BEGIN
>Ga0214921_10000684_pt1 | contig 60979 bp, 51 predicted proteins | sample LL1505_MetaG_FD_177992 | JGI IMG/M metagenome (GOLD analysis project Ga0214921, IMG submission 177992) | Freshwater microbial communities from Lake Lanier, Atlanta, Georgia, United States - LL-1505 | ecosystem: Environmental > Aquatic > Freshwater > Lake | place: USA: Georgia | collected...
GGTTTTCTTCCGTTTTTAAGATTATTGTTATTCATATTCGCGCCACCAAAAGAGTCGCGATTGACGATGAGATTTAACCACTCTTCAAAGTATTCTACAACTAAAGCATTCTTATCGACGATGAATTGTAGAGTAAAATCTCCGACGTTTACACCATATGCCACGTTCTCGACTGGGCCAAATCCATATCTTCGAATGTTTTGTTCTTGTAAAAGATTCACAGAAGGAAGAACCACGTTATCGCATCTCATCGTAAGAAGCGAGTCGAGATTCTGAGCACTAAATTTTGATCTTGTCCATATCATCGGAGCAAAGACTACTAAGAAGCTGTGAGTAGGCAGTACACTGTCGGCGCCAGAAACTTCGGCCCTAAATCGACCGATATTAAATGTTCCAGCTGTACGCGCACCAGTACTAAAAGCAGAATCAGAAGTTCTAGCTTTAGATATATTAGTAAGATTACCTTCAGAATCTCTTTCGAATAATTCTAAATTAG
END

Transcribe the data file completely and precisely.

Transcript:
>Ga0214921_10000684_pt1 | contig 60979 bp, 51 predicted proteins | sample LL1505_MetaG_FD_177992 | JGI IMG/M metagenome (GOLD analysis project Ga0214921, IMG submission 177992) | Freshwater microbial communities from Lake Lanier, Atlanta, Georgia, United States - LL-1505 | ecosystem: Environmental > Aquatic > Freshwater > Lake | place: USA: Georgia | collected...
GGTTTTCTTCCGTTTTTAAGATTATTGTTATTCATATTCGCGCCACCAAAAGAGTCGCGATTGACGATGAGATTTAACCACTCTTCAAAGTATTCTACAACTAAAGCATTCTTATCGACGATGAATTGTAGAGTAAAATCTCCGACGTTTACACCATATGCCACGTTCTCGACTGGGCCAAATCCATATCTTCGAATGTTTTGTTCTTGTAAAAGATTCACAGAAGGAAGAACCACGTTATCGCATCTCATCGTAAGAAGCGAGTCGAGATTCTGAGCACTAAATTTTGATCTTGTCCATATCATCGGAGCAAAGACTACTAAGAAGCTGTGAGTAGGCAGTACACTGTCGGCGCCAGAAACTTCGGCCCTAAATCGACCGATATTAAATGTTCCAGCTGTACGCGCACCAGTACTAAAAGCAGAATCAGAAGTTCTAGCTTTAGATATATTAGTAAGATTACCTTCAGAATCTCTTTCGAATAATTCTAAATTAG